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Hume-Faith and Reason - Essay Example

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Hume recognizes virtues of these two important traits of human beings and the same is reflected in his writings. The problem with all the mind-level intellectuals is they are aware that every argument has the seed of an impressive…
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Hume-Faith and Reason
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Introduction:
Faith and reason are competing traits. Hume recognizes virtues of these two important traits of human beings and the same is reflected in his writings. The problem with all the mind-level intellectuals is they are aware that every argument has the seed of an impressive counter-argument in it, and yet they argue. Faith transcends reason. Reason gets stuck up at the last hurdle and knocks desperately at the portals of faith. But the doors of faith will never open, so far as an individual sticks to reason. When logic surrenders, the true nature of faith can be experienced by an individual generally. Faith is necessarily an internal asset, which lies beyond the comprehension of the sensory organs.
In his book “An enquiry concerning human understanding,” David Hume observes, “Our most holy religion is founded on faith not on reason; and it is a sure method of exposing it to put to such a trial as it is, by no means fitted to endure.”(Hume 1999, p.98) Instead of beating about the bush, Hume expresses his views clearly when he explains, “Divinity of theology, is it proves the existence of a Deity, and the immortality of souls, is composed partly of reasoning concerning particular, partly concerning general facts. It has a foundation in reason, so far as it is supported by experience. But its best and most solid foundation is faith and divine revelation.”(Hume 1999, p.122)
Howsoever brilliant may be the rational justification for beliefs and disbeliefs, they open the door to more questions. This is the problem with the revealed knowledge that leans heavily on faith. But even for the scientist, the starting rules of the game, and the initial syllabus, are based on faith. “Each solution still gives rise to a new question as difficult as the foregoing, and leads us on to farther enquiries. When it is asked, what is the nature of all our reasoning concerning matter of fact? The proper answer seems to be, that they are founded on the relation of cause and effect. When again it is asked, what is the foundation of all our reasoning and conclusions concerning that relation? It may be replied in one word, Experience.” (Hume, 1910)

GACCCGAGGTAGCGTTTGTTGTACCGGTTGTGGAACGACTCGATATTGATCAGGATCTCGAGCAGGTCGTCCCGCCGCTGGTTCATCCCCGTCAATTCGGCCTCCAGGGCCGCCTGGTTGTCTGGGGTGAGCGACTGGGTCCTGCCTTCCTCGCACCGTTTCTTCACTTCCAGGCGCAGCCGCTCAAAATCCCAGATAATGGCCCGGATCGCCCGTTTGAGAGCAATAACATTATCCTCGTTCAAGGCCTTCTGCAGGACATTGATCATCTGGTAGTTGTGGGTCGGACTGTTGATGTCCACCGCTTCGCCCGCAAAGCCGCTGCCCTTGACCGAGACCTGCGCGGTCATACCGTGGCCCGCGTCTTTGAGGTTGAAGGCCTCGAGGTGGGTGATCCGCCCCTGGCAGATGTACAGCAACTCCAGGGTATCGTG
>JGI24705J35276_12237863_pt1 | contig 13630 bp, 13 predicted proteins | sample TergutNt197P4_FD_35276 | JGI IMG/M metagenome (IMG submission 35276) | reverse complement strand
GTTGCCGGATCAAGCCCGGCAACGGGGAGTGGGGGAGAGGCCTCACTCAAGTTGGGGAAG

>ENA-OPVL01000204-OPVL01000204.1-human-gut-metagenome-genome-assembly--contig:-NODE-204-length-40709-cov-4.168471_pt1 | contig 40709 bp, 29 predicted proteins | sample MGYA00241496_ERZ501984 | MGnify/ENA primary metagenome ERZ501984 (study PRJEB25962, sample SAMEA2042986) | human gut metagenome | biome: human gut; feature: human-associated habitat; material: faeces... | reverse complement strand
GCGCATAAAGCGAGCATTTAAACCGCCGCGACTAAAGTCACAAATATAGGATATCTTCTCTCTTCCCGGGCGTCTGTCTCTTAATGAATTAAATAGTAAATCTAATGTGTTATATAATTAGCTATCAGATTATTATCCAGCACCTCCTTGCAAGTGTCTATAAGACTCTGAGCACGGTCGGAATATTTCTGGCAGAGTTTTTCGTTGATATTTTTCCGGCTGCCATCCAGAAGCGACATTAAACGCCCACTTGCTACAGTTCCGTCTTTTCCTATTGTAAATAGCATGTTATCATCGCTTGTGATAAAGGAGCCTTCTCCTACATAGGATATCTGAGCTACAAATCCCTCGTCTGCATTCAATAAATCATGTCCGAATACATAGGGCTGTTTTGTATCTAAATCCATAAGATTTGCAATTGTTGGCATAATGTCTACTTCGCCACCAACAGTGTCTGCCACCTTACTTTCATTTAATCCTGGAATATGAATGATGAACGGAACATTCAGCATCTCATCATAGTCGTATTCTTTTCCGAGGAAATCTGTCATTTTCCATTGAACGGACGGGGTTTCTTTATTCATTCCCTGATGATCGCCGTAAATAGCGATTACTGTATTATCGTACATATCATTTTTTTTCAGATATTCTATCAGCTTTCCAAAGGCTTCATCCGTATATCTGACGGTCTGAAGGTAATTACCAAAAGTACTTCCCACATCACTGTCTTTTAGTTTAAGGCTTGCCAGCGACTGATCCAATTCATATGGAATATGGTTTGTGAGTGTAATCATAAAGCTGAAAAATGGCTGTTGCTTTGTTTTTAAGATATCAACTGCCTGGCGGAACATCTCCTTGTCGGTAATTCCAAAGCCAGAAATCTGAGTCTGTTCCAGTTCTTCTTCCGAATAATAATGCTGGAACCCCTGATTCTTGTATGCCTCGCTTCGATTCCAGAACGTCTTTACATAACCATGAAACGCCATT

Human mind accepts nothing beyond the evidence of one’s senses. It works on the foundation of reason. But again the problem is, who is to judge, or where are the resources available that one’s way of thinking is accurate representation of the operation of the external world? As many minds, so many opinions and options! The detailed analysis of this issue made by Hume and its corollaries makes one accept the conclusion that one can never know the external world with certainty and the basis for religion is thus challenged by reason. Man has compulsions to lean against some other force-- the miracles. Hume opines, “[U]pon the whole, we may conclude that the Christian Religion not only was at first attended with miracles, but even at this day cannot be believed by any reasonable person without one.... Whoever is moved by Faith to assent to it is conscious of a continued miracle in his own person, which subverts all the principles of his understanding, and gives him a determination to believe what is most contrary to custom and experience. (Hume, 1748, p.145)
Conclusion:
Mind (Reason) can never tap the extent of external knowledge and therefore faith needs to step in to the rescue of the human being. According to Hume empirical thought needs skepticism, but the question remains without resolution, as to what one needs to accept with regard to reason and understanding. This is the unreasonable stand of Hume as for reason!—leaving it un-rescued! According to scholar Eric Steinberg, A view that pervades nearly all of Humes philosophical writings is that both ancient and modern philosophers have been guilty of optimistic and exaggerated claims for the power of human reason. To sum up, David Hume makes his readers believe that faith and reason are alternative beats of the same heart; but the discerning one can clearly see that Hume’s scale tilts in favor of reason!
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Works Cited:
David Hume on the Miracle of Faith An Enquiry Concerning Human Understanding (LaSalle, III.: Open Court, 1966 [first published 1748]), p. 145
Hume, David (Author) Beauchamp Tom L (Editor): An Enquiry concerning Human Understanding; Oxford University Press, USA; 1999
Hume, David: An Enquiry Concerning Human Understanding; Harvard Classics Volume 37 Copyright 1910 P.F. Collier Read More
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